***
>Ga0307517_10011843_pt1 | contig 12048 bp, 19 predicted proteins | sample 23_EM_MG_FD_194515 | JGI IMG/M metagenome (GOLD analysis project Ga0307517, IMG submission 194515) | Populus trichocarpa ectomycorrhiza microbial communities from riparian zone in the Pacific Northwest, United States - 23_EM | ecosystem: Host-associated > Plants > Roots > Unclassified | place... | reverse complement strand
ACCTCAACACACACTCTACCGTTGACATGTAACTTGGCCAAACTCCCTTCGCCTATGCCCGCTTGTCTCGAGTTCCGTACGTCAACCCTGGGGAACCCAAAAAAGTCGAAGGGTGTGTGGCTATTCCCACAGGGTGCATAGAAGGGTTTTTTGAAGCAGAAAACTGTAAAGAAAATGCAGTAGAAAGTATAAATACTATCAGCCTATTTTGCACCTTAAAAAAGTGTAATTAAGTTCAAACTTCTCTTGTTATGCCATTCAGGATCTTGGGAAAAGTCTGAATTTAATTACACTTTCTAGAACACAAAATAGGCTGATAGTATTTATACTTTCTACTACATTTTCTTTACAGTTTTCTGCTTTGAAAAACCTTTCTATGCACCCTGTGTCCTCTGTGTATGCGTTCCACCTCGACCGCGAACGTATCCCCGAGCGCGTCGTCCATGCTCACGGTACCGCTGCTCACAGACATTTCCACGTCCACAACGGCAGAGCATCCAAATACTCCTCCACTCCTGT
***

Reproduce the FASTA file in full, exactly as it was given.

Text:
>Ga0307517_10011843_pt1 | contig 12048 bp, 19 predicted proteins | sample 23_EM_MG_FD_194515 | JGI IMG/M metagenome (GOLD analysis project Ga0307517, IMG submission 194515) | Populus trichocarpa ectomycorrhiza microbial communities from riparian zone in the Pacific Northwest, United States - 23_EM | ecosystem: Host-associated > Plants > Roots > Unclassified | place... | reverse complement strand
ACCTCAACACACACTCTACCGTTGACATGTAACTTGGCCAAACTCCCTTCGCCTATGCCCGCTTGTCTCGAGTTCCGTACGTCAACCCTGGGGAACCCAAAAAAGTCGAAGGGTGTGTGGCTATTCCCACAGGGTGCATAGAAGGGTTTTTTGAAGCAGAAAACTGTAAAGAAAATGCAGTAGAAAGTATAAATACTATCAGCCTATTTTGCACCTTAAAAAAGTGTAATTAAGTTCAAACTTCTCTTGTTATGCCATTCAGGATCTTGGGAAAAGTCTGAATTTAATTACACTTTCTAGAACACAAAATAGGCTGATAGTATTTATACTTTCTACTACATTTTCTTTACAGTTTTCTGCTTTGAAAAACCTTTCTATGCACCCTGTGTCCTCTGTGTATGCGTTCCACCTCGACCGCGAACGTATCCCCGAGCGCGTCGTCCATGCTCACGGTACCGCTGCTCACAGACATTTCCACGTCCACAACGGCAGAGCATCCAAATACTCCTCCACTCCTGT